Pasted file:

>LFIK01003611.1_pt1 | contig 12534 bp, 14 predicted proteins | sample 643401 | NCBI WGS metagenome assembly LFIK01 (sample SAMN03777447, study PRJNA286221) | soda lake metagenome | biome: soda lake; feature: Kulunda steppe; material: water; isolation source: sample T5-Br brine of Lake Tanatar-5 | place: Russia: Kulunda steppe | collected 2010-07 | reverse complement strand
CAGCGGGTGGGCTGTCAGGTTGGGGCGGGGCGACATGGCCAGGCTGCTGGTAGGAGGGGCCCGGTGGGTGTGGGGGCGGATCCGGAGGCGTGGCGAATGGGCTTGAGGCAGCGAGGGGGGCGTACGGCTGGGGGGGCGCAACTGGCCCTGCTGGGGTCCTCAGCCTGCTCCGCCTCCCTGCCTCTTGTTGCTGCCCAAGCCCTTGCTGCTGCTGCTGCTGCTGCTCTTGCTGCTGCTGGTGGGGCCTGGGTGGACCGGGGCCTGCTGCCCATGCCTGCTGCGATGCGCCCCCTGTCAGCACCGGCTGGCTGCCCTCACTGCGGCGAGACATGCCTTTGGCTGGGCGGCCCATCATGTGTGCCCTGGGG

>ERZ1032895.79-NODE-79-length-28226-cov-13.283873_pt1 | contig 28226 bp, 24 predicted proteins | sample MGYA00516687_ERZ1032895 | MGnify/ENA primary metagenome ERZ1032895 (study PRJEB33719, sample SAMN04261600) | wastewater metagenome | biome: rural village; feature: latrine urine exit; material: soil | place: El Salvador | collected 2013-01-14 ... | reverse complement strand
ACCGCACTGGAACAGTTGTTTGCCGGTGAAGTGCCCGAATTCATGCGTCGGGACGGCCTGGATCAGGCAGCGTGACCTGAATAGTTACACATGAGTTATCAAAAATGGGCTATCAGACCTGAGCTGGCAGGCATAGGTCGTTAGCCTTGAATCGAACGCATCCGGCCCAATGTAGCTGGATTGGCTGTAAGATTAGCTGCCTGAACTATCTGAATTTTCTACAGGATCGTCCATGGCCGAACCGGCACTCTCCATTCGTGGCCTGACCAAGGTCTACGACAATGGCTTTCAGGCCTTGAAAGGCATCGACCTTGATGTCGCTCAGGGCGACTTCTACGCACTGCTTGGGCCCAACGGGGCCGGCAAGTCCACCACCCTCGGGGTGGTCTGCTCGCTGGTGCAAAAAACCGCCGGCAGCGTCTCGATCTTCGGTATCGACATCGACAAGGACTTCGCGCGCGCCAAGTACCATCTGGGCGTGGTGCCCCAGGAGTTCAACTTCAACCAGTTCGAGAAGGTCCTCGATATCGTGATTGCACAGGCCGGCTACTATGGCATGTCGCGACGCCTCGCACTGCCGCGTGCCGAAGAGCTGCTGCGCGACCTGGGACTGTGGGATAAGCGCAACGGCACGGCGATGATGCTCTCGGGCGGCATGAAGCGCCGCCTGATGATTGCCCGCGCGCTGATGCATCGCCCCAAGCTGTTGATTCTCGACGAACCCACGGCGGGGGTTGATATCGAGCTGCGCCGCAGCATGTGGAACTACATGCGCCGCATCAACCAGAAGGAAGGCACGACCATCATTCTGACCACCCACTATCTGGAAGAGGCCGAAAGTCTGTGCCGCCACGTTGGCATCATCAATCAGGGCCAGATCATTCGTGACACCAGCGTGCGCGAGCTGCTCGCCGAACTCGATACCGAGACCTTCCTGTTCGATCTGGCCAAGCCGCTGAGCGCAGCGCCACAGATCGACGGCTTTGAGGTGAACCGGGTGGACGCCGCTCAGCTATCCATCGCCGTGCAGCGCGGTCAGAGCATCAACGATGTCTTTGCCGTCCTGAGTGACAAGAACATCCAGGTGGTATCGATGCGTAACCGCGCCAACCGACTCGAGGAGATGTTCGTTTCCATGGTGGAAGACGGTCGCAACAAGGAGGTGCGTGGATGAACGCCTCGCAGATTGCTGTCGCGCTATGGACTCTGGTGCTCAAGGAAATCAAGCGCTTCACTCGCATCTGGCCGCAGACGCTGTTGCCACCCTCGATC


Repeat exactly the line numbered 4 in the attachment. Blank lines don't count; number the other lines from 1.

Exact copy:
ACCGCACTGGAACAGTTGTTTGCCGGTGAAGTGCCCGAATTCATGCGTCGGGACGGCCTGGATCAGGCAGCGTGACCTGAATAGTTACACATGAGTTATCAAAAATGGGCTATCAGACCTGAGCTGGCAGGCATAGGTCGTTAGCCTTGAATCGAACGCATCCGGCCCAATGTAGCTGGATTGGCTGTAAGATTAGCTGCCTGAACTATCTGAATTTTCTACAGGATCGTCCATGGCCGAACCGGCACTCTCCATTCGTGGCCTGACCAAGGTCTACGACAATGGCTTTCAGGCCTTGAAAGGCATCGACCTTGATGTCGCTCAGGGCGACTTCTACGCACTGCTTGGGCCCAACGGGGCCGGCAAGTCCACCACCCTCGGGGTGGTCTGCTCGCTGGTGCAAAAAACCGCCGGCAGCGTCTCGATCTTCGGTATCGACATCGACAAGGACTTCGCGCGCGCCAAGTACCATCTGGGCGTGGTGCCCCAGGAGTTCAACTTCAACCAGTTCGAGAAGGTCCTCGATATCGTGATTGCACAGGCCGGCTACTATGGCATGTCGCGACGCCTCGCACTGCCGCGTGCCGAAGAGCTGCTGCGCGACCTGGGACTGTGGGATAAGCGCAACGGCACGGCGATGATGCTCTCGGGCGGCATGAAGCGCCGCCTGATGATTGCCCGCGCGCTGATGCATCGCCCCAAGCTGTTGATTCTCGACGAACCCACGGCGGGGGTTGATATCGAGCTGCGCCGCAGCATGTGGAACTACATGCGCCGCATCAACCAGAAGGAAGGCACGACCATCATTCTGACCACCCACTATCTGGAAGAGGCCGAAAGTCTGTGCCGCCACGTTGGCATCATCAATCAGGGCCAGATCATTCGTGACACCAGCGTGCGCGAGCTGCTCGCCGAACTCGATACCGAGACCTTCCTGTTCGATCTGGCCAAGCCGCTGAGCGCAGCGCCACAGATCGACGGCTTTGAGGTGAACCGGGTGGACGCCGCTCAGCTATCCATCGCCGTGCAGCGCGGTCAGAGCATCAACGATGTCTTTGCCGTCCTGAGTGACAAGAACATCCAGGTGGTATCGATGCGTAACCGCGCCAACCGACTCGAGGAGATGTTCGTTTCCATGGTGGAAGACGGTCGCAACAAGGAGGTGCGTGGATGAACGCCTCGCAGATTGCTGTCGCGCTATGGACTCTGGTGCTCAAGGAAATCAAGCGCTTCACTCGCATCTGGCCGCAGACGCTGTTGCCACCCTCGATC